And prevention of ovarian cancer is indeed a separate issue, the study authors noted. But finding preventive drugs is crucial in this particular disease, they said, since most women with ovarian cancer have few or no symptoms and are not normally diagnosed until the later stages of the disease.

“That’s another piece to the puzzle,” Mertens said. “Is this going to be effective in preventing clinical ovarian cancer, and what dose is going to be required?”

Mixed Messages

Questions like these, he said, are why it can be irresponsible to tout breakthroughs in the general news media when only the simplest of trials have been completed and so many questions remain unanswered. No doubt many women saw the headlines and rejoiced, but they shouldn’t, he said — at least not yet.

“The sad part, to me, is that patients are desperate, and maybe their treatment options are limited,” he said. “Someone is being manipulated by this into thinking that it is something that will be available in a few weeks, when in fact it’s more like a few years, if ever.”

In fact, Mertens speaks quite often on these types of media reports and their impact on health consumers.

Sensational health news commonly arrives in two forms, he said: reports of promising new treatments for diseases, and warnings that a certain food product will cause cancer or is otherwise damaging.

A recent Swedish study, one that connected certain fried foods, including french fries, with increased cancer rates, is only the latest scare. Another was a report connecting heavy coffee intake with pancreatic cancer.

“The problem with that kind of study is that it depends on the population and how many other variables were put into the calculator,” Mertens said. “It might not be coffee; it might be something associated with the coffee, or they may be exaggerating the relationship way out of proportion.”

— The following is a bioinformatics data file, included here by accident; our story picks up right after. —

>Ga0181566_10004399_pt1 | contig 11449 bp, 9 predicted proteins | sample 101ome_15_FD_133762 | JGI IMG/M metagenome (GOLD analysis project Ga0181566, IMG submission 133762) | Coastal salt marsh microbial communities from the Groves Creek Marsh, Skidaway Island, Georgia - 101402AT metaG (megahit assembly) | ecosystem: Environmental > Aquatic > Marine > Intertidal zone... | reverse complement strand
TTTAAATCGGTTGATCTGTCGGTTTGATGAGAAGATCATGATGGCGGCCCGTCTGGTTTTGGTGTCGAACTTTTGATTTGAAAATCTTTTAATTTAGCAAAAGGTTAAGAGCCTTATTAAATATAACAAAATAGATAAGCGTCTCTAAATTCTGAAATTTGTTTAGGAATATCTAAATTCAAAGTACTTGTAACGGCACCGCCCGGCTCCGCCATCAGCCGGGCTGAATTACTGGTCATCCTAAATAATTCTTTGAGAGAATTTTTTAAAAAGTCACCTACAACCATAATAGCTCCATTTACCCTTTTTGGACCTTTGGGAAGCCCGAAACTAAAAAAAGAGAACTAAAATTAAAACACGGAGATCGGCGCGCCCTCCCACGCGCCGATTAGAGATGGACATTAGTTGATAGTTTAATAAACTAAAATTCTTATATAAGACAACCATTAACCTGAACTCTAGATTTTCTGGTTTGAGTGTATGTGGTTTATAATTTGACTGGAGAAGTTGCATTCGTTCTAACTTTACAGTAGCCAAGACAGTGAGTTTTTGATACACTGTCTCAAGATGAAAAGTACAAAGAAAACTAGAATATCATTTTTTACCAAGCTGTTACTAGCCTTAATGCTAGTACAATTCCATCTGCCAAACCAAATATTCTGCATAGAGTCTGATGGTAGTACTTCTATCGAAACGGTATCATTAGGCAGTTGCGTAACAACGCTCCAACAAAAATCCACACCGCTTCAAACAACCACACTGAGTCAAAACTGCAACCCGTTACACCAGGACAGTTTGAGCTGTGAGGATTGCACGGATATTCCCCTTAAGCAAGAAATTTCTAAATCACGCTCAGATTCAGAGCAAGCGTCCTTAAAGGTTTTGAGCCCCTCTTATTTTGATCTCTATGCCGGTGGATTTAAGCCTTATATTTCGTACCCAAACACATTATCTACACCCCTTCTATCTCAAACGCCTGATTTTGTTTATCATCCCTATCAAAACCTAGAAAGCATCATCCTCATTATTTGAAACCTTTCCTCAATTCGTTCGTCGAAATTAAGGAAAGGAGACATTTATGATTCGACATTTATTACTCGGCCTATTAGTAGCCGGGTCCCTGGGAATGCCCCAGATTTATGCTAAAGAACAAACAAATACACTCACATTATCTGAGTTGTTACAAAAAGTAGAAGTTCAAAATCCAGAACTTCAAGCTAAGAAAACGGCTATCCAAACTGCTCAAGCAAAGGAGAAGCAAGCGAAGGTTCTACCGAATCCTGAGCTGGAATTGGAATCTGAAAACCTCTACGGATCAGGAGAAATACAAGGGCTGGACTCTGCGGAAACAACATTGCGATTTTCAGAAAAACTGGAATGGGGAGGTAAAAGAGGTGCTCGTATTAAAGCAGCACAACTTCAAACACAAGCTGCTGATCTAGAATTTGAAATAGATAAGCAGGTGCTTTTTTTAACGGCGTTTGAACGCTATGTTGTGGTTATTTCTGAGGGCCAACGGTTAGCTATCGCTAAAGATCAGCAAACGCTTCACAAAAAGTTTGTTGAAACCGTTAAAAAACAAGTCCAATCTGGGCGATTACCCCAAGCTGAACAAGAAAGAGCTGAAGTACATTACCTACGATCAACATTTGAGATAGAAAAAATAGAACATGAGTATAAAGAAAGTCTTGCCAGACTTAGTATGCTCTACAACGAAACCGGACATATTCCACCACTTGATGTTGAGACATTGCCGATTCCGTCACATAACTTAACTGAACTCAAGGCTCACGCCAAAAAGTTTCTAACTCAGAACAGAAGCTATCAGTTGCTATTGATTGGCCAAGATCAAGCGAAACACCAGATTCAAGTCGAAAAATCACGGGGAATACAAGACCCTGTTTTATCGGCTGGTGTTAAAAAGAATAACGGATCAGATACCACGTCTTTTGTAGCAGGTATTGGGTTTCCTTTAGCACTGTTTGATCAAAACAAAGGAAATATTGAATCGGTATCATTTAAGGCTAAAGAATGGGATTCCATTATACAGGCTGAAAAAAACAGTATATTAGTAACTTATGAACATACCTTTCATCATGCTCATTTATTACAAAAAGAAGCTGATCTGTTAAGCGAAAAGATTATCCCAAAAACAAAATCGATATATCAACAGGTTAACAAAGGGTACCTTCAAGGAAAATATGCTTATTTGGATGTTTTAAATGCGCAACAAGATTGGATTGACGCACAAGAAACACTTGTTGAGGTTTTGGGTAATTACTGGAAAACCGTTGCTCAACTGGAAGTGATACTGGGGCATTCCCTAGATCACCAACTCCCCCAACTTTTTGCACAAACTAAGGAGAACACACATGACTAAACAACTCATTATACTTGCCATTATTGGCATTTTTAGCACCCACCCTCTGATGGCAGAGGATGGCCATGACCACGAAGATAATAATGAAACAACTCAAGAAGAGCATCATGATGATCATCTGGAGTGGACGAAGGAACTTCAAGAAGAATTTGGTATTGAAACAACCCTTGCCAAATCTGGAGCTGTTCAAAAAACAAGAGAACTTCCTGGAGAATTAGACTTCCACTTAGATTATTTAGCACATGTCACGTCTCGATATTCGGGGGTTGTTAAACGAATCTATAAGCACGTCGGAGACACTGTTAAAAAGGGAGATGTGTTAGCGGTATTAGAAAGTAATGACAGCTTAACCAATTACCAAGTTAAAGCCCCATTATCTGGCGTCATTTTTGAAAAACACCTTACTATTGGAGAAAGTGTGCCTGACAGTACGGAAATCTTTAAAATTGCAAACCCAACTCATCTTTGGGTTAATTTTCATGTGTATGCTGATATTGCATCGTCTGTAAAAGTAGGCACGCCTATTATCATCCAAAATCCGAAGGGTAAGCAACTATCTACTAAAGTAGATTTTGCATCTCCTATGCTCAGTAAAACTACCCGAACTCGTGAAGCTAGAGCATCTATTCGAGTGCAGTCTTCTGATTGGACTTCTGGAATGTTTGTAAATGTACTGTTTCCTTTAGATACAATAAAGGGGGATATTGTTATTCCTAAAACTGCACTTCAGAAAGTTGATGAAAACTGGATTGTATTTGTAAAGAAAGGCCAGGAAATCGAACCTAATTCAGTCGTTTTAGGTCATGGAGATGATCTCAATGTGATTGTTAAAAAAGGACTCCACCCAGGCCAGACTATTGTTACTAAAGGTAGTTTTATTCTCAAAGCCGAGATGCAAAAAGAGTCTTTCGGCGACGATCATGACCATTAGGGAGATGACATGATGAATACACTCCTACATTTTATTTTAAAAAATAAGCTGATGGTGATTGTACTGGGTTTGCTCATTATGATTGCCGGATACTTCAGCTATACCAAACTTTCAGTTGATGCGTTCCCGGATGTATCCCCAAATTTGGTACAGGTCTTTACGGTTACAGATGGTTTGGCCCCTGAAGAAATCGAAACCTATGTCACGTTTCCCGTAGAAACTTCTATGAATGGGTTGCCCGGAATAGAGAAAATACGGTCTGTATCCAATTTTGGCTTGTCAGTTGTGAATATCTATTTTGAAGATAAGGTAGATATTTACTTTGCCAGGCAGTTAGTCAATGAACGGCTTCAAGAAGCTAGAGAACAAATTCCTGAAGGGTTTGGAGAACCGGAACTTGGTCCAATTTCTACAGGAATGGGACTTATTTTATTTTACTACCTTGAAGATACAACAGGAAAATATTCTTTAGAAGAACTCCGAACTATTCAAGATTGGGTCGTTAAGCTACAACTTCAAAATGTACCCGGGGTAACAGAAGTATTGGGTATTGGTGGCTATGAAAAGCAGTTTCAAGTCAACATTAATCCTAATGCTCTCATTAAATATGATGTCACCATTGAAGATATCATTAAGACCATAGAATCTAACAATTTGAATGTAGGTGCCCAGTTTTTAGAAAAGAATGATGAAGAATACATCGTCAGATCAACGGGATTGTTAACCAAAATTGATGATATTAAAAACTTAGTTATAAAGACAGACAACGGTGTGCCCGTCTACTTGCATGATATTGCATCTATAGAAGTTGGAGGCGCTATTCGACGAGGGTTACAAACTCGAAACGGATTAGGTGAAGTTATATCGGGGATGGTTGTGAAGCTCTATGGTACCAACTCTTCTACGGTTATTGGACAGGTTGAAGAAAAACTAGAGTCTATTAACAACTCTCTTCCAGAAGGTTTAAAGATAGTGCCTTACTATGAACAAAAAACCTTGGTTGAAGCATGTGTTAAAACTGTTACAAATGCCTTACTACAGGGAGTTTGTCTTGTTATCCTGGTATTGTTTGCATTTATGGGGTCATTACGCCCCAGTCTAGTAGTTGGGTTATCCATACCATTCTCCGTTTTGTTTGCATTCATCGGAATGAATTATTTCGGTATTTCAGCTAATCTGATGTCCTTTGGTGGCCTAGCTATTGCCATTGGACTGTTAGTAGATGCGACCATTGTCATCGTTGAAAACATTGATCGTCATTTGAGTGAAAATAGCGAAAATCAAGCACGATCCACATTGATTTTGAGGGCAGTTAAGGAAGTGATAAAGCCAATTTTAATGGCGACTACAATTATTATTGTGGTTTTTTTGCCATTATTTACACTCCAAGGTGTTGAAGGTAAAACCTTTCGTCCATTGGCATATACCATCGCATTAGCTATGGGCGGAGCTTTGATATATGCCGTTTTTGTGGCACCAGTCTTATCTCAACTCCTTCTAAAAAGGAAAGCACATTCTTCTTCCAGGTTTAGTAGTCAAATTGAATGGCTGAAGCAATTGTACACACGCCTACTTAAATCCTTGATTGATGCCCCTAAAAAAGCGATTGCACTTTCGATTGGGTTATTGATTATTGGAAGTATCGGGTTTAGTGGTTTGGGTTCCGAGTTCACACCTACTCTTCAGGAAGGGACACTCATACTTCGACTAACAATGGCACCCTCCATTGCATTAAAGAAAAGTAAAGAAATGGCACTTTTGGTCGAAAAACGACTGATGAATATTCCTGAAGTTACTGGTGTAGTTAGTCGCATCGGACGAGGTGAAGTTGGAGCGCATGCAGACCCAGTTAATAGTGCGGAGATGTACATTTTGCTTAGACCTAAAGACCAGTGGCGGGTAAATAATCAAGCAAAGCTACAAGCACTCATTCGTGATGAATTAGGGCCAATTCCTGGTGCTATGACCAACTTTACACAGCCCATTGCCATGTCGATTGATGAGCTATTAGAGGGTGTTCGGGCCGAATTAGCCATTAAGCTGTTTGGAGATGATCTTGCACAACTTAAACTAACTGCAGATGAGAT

Similarly, a notable study of leukemia rates among people who live near high-tension wires failed to take into account the number of years it takes for cancers to develop — and the fact that some of the subjects were living in different environments when leukemia likely first showed up, he said.

Take Two Of These

In the end, perhaps Drake and Becker are onto something, Mertens said. But it’s impossible to tell when the only study has taken place in the controlled environment of a lab.

“When they get into human trials, a lot of those variables will no longer be controlled, and they shouldn’t be,” he said. “People come in all different shapes and sizes, so there has to be some variability wired into the study.”

Many other potential cancer treatments that looked promising in the lab weren’t usable, he said, sometimes because the necessary dose was unsafe for humans or the variability of the cancer cells was such that only a small portion of the trial group responded positively.

“People should be suspicious when it’s purely a laboratory phenomena at work,” Mertens said. “More work needs to be done.”

And, if the potential of aspirin still seems promising after the next trial phase, women can be sure that someone will be trumpeting the news.